Ryan Luzar, a junior at , thinks his career will be in engineering, but he’s quick to add, “I’m not sure. This competition will help me decide on my career choice, whether I want to go into engineering like I think I want to.”
The competition he speaks of is the sparks-and-metal-flying Regional Robobot Competition held Saturday at Lakeland Community College.
Luzar is a member of the team Piston Pounders, which represents Mentor High. Other team members are Nate Palsa, Bill O’Donnell and team captain Staton Tatterson. The four bought a robot kit and then made modifications to their robot under the direction of their sponsoring company, Wiseco Performance Products.
Wiseco is located on Industrial Park in Mentor and is in the business of manufacturing high-performance pistons for race cars, motorcycles, boats, aircraft and snowmobile engines. As a company sponsor, Wiseco helped team Piston Pounders modify the robot for competition.
“This is just a part of a huge completion. It gives me the chance to learn what it’s like to work on things in a manufacturing setting and to learn how to make mechanical changes to things to improve performance,” Luzar said.
Luzar and his team members came to Wiseco twice a week for four months to work on their robot and prepare it for competition, said Joe Hughes, a Wiseco engineering manager.
“These kids worked real hard and it shows in the robot they have created. This is the first year for this competition and we can see ourselves returning. It has been a great experience for us.”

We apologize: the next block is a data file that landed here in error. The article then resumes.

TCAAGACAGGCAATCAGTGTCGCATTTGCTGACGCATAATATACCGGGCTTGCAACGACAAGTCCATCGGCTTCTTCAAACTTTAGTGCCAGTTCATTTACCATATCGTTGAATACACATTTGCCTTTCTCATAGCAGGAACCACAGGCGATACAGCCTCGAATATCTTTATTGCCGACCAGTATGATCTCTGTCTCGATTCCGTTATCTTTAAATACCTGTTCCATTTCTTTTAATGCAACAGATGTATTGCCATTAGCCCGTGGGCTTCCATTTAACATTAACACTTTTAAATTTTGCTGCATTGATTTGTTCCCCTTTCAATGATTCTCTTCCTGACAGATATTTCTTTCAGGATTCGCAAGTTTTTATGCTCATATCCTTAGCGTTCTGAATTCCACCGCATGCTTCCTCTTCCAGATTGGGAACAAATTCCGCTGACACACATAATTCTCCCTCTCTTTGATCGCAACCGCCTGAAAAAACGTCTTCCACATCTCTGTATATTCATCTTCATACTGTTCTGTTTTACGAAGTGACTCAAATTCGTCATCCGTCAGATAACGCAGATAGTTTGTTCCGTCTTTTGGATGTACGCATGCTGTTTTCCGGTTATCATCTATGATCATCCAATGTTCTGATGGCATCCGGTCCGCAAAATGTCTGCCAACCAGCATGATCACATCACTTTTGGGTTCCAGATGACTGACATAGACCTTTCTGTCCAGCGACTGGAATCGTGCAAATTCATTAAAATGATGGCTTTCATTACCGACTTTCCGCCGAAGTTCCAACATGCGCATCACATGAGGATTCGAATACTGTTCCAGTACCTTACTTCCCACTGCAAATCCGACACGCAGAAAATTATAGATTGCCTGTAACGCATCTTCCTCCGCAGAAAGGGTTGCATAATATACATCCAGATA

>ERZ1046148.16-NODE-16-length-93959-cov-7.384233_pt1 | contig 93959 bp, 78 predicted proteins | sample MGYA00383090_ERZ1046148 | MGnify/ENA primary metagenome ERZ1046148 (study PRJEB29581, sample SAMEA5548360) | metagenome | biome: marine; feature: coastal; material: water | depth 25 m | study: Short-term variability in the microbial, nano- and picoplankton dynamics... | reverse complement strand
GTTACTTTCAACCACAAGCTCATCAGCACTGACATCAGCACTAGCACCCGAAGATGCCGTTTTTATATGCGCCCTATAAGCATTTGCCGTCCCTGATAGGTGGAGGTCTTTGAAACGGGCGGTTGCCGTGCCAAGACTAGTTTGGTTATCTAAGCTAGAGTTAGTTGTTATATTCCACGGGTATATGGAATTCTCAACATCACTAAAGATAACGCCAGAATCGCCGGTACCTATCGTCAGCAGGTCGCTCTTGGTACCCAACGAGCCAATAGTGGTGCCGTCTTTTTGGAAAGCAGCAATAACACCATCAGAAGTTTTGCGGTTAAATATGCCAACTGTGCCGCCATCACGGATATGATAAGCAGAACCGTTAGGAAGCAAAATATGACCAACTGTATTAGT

Wiseco employee John Holan brought his 34 years of experience designing and making tooling and manufacturing dies to the team.
“This is a great way for students to learn about manufacturing careers. With this competition they learned they could design something to do just about anything they want it to do.”
Mentor team Piston Pounders’ robot weighed about 14 pounds. Holan explains it is not designed for speed but rather for stability and durability.
Mentor’s robot fought its way into the semifinals but was beaten in a very close match by team Riverside High just prior to the final rounds.
Alliance For Working Together sponsored this first annual competition. The alliance formed is a partnership between educators and businesses. The purpose of it is to teach students about career choices they may want to consider in the manufacturing arena.
Nine schools from Cleveland Heights to Eastlake, including , participated in the event. The Mentor Rotary Club provided arena sponsorship.